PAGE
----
So, what have I gathered from these verses? That we should just open up our mouths and declare the gospel of Jesus Christ. We shouldn’t be worried about sounding foolish, or not having practiced our speech; because the Spirit is going to use us and reveal the Truth to those whose hearts are ready. And we shouldn’t be discouraged by those who would judge or ridicule us for our beliefs, because they lack understanding of spiritual things.

Christ: The Wisdom and Power of God

As I read 1 Corinthians 1:18-31 last week, a number of things crossed my mind. First, “…the word of the cross is folly to those who are perishing, but to us who are being saved it is the power of God,” is a good reminder that the idea of God sending His Son to die for our sins seems foolish to those who have no relationship with Christ. But to those of us who believe, we recognize the importance of this decision and its life-giving impact on our souls.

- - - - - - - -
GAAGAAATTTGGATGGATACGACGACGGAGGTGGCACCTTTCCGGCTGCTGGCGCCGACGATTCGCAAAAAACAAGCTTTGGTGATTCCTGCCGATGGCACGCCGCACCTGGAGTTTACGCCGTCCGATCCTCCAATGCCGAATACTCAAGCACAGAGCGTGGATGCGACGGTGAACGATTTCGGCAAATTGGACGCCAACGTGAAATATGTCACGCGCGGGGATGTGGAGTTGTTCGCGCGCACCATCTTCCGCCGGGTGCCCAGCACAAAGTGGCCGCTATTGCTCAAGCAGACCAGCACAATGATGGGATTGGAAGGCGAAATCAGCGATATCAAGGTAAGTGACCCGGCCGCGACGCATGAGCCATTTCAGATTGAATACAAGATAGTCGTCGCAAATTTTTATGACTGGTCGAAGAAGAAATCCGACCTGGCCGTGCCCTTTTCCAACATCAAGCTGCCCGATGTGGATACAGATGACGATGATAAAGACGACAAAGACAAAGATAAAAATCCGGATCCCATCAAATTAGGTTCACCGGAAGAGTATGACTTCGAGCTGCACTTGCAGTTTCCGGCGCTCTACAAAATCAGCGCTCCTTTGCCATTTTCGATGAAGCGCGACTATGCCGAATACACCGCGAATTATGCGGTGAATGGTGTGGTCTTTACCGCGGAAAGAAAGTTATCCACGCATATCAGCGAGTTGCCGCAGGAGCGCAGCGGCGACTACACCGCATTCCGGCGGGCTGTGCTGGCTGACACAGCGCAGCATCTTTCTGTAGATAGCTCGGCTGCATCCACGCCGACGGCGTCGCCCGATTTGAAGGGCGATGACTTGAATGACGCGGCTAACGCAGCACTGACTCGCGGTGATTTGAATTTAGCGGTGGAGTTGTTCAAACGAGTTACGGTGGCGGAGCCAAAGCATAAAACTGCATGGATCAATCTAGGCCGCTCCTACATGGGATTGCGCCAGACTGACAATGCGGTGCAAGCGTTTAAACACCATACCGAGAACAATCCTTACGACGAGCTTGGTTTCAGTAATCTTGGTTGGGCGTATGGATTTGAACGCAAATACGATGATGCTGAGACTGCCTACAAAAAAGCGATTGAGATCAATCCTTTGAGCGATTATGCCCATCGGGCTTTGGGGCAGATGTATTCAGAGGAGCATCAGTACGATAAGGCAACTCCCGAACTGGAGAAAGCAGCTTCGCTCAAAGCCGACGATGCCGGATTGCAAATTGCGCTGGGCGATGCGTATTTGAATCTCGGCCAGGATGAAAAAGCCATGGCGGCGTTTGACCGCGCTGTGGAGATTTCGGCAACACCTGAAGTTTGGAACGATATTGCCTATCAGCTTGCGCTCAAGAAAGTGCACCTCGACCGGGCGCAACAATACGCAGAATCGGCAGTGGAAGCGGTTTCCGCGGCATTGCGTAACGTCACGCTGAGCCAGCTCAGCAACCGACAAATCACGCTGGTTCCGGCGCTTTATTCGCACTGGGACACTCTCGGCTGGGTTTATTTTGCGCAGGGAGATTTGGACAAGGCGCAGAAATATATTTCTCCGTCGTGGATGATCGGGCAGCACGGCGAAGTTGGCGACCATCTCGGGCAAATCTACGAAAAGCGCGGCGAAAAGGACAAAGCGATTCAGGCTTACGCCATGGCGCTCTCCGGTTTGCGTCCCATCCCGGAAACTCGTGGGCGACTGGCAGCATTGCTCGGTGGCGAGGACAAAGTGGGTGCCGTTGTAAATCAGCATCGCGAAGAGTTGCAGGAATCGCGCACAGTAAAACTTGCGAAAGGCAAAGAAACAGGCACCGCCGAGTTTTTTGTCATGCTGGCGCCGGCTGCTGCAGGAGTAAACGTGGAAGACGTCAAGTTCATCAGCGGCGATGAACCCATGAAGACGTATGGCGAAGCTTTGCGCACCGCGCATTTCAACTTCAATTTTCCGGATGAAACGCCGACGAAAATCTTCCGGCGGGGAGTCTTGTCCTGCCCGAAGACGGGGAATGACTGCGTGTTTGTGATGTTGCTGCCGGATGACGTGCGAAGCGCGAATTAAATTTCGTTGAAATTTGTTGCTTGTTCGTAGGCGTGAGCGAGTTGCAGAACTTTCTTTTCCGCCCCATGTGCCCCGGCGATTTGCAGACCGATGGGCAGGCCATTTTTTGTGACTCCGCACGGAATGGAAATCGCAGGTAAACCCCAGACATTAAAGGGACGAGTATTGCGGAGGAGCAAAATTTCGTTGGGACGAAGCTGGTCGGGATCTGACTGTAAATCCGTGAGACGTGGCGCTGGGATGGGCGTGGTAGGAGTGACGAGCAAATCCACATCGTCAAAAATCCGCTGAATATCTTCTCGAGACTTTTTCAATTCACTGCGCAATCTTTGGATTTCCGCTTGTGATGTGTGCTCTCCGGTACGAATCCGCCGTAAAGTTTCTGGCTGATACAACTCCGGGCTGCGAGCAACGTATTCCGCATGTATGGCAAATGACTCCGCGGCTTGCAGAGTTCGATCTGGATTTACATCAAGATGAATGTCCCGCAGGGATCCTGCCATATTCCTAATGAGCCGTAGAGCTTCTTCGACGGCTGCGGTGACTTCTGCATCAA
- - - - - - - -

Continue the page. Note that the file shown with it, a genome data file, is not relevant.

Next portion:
To unbelievers it seems simply unbelievable that God would love the world so much that He would give up something as precious as His one and only Son for us. It’s unbelievable to them, because they cannot imagine doing it themselves, and struggle to understand when they see others actually love in a similar manner. In fact, sacrifice, forgiveness and reconciliation are often such foreign concepts to the unbeliever, that when it occurs they simply can’t accept it; they think there must be some ulterior motive behind the act.

Secondly, “God chose what is foolish in the world to shame the wise; God chose what is weak in the world to shame the strong; God chose what is low and despised in the world, even things that are not, to bring to nothing things that are, so that no human being might boast in the presence of God,” (vs 27-29). We see this as evidenced in Jesus; a Savior, born into the world as a lowly babe in a stable. He didn’t come from a wealthy or influential family, but He was the power and wisdom of God personified.